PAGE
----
The horrendously wet autumn of 2012 and the late snow in the early spring of 2013 have hit arable farmers hard. Seeds sowed into cold and wet ground have failed to germinate in many places but re-drilling has been delayed by muddy conditions followed by deep snow. Radio 4’s Farming Today reported, on April 23rd 2013, that Weetabix were unable to make breakfast cereals because of a lack of quality British wheat for the first time ever!
Now that expensive re-seeding is virtually finished farmers are keen to protect these expensive replacement sowings from ravenous flocks of pigeons that are equally determined to feed on them.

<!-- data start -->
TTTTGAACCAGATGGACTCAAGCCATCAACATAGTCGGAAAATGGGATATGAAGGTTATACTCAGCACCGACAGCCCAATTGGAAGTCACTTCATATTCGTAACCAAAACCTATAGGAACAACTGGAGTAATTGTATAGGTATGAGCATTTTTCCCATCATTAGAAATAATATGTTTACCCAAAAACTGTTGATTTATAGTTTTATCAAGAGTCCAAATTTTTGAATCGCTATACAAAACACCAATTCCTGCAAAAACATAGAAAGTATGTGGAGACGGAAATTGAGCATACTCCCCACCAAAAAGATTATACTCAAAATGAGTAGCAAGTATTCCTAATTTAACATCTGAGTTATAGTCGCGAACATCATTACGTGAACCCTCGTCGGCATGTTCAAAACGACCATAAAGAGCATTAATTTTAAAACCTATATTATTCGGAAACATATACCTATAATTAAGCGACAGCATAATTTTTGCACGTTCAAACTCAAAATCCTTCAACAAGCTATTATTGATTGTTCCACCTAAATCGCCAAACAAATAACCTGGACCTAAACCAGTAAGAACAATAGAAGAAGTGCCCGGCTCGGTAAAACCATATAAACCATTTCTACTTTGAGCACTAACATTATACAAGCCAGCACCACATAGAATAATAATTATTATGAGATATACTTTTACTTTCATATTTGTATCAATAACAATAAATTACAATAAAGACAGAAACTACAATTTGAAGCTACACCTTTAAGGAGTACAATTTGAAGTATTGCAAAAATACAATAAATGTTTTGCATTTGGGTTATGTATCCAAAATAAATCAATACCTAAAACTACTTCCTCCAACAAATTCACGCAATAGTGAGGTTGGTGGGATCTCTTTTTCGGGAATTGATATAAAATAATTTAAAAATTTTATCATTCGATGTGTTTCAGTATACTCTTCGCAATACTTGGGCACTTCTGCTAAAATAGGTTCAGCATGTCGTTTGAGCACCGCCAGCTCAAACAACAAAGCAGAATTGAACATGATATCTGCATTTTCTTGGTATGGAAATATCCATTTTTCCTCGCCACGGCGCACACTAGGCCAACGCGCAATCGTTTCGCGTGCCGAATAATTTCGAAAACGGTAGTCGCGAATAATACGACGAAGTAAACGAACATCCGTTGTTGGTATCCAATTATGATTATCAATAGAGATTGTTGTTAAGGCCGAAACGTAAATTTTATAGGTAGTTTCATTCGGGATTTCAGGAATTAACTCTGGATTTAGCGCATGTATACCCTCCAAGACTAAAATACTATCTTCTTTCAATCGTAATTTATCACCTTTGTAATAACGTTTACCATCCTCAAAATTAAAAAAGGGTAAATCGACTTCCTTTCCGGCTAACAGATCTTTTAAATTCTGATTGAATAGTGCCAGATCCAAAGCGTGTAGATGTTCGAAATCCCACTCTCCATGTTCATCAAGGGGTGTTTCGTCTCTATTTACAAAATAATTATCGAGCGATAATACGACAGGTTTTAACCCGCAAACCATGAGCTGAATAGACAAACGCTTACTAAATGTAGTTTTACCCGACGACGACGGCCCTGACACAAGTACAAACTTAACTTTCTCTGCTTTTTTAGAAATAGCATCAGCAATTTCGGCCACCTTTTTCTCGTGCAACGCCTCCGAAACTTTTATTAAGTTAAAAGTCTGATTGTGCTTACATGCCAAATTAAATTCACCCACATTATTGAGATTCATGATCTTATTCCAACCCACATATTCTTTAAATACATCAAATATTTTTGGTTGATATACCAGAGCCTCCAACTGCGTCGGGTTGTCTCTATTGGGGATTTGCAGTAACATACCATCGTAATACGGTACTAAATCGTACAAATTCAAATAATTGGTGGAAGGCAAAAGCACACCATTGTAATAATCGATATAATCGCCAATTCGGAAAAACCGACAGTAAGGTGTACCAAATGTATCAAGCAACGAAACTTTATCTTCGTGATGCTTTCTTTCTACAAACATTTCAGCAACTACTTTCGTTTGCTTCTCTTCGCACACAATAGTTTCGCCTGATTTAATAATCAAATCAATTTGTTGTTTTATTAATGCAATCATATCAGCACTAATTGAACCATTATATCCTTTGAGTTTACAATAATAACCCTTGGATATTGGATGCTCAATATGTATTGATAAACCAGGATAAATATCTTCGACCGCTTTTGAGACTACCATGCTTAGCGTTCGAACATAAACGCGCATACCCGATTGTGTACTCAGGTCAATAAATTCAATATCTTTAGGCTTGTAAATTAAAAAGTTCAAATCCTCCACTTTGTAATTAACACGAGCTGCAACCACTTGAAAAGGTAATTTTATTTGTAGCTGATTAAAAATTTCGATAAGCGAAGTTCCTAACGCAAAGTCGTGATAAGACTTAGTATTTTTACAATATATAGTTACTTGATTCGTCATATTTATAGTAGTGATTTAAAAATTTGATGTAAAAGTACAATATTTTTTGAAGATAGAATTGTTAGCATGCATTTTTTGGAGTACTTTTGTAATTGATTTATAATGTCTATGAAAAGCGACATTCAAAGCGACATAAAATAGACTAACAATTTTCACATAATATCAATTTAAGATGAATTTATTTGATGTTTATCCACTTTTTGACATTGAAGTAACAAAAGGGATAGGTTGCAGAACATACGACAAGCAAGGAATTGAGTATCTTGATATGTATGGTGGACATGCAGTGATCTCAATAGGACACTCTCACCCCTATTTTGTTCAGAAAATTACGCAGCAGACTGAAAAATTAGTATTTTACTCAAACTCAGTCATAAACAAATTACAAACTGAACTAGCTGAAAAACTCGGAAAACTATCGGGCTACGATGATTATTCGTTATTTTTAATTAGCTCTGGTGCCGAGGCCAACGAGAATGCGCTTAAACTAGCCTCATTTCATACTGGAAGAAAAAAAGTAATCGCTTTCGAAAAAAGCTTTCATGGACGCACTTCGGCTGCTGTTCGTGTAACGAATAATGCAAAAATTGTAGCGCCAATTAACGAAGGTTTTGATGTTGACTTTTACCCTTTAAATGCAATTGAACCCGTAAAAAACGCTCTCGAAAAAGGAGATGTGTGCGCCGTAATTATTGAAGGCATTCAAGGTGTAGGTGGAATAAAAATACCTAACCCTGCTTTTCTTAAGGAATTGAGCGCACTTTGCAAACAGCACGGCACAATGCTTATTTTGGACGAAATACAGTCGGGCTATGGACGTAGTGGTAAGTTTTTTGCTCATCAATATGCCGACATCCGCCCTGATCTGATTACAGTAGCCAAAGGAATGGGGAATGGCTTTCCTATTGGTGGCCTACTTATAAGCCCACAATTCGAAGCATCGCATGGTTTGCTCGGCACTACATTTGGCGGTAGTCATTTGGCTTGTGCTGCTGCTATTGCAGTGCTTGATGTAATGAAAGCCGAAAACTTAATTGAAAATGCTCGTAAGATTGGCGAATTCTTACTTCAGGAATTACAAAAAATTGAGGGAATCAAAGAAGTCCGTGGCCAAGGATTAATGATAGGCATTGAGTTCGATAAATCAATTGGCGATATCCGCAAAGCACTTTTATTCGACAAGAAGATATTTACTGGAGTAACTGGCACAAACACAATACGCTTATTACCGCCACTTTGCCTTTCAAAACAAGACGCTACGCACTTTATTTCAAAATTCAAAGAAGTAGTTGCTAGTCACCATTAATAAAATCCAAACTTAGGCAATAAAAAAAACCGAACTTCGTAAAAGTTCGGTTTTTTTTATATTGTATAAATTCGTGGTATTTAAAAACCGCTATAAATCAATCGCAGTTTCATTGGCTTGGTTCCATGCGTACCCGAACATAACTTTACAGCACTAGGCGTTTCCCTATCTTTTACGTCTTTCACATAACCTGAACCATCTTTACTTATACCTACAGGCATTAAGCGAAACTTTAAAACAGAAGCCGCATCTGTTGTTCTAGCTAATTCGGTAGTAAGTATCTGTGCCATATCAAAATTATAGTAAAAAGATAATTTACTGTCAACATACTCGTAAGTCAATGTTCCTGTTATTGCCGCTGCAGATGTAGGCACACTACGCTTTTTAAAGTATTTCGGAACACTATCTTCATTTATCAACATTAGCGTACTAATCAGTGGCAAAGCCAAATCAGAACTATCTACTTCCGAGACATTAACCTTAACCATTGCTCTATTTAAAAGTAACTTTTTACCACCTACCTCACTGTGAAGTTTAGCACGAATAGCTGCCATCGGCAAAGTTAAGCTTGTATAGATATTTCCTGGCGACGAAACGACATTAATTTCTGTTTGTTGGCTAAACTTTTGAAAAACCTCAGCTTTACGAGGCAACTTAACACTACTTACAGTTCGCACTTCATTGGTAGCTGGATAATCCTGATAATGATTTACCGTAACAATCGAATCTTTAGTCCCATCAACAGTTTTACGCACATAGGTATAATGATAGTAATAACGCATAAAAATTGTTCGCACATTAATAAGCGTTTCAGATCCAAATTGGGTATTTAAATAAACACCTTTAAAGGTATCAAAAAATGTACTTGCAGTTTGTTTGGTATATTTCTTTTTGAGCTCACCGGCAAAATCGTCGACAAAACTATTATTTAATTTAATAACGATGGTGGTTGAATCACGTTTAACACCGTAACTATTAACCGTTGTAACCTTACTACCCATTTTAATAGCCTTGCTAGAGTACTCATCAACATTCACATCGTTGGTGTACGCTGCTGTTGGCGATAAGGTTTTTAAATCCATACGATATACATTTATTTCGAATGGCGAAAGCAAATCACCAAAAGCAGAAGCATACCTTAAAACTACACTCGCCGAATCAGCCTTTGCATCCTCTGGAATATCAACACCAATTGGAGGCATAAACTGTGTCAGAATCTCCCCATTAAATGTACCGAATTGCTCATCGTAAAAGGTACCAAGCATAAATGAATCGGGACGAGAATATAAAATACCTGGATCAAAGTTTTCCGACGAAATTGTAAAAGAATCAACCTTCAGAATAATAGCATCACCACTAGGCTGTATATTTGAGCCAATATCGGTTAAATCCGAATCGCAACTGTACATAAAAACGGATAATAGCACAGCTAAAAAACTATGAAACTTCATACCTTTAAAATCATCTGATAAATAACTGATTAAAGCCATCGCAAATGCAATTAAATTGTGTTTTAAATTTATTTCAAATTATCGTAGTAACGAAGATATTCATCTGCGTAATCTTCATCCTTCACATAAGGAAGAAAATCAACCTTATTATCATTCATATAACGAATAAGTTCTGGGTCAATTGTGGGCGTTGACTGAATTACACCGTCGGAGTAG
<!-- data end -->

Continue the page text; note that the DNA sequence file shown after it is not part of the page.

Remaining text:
A mixed bag of wood pigeon, feral pigeon and corvids shot over fresh drillings in some fine spring weather. Larger groups of shooters can cover several fields and this increases the effectiveness of shooting to control pigeon numbers. Once disturbed from one field pigeon will often circulate for a few minutes before attempting to land again fairly close by.
Solitary shooters can be frustrated when they set up where pigeon are feeding well only to see them disappear completely once a shot is fired. Organised groups, like this one, offer many advantages to farmers when controlling pigeon and have more long term impact on pigeon numbers than lone shooters offering to keep pigeon numbers under control.by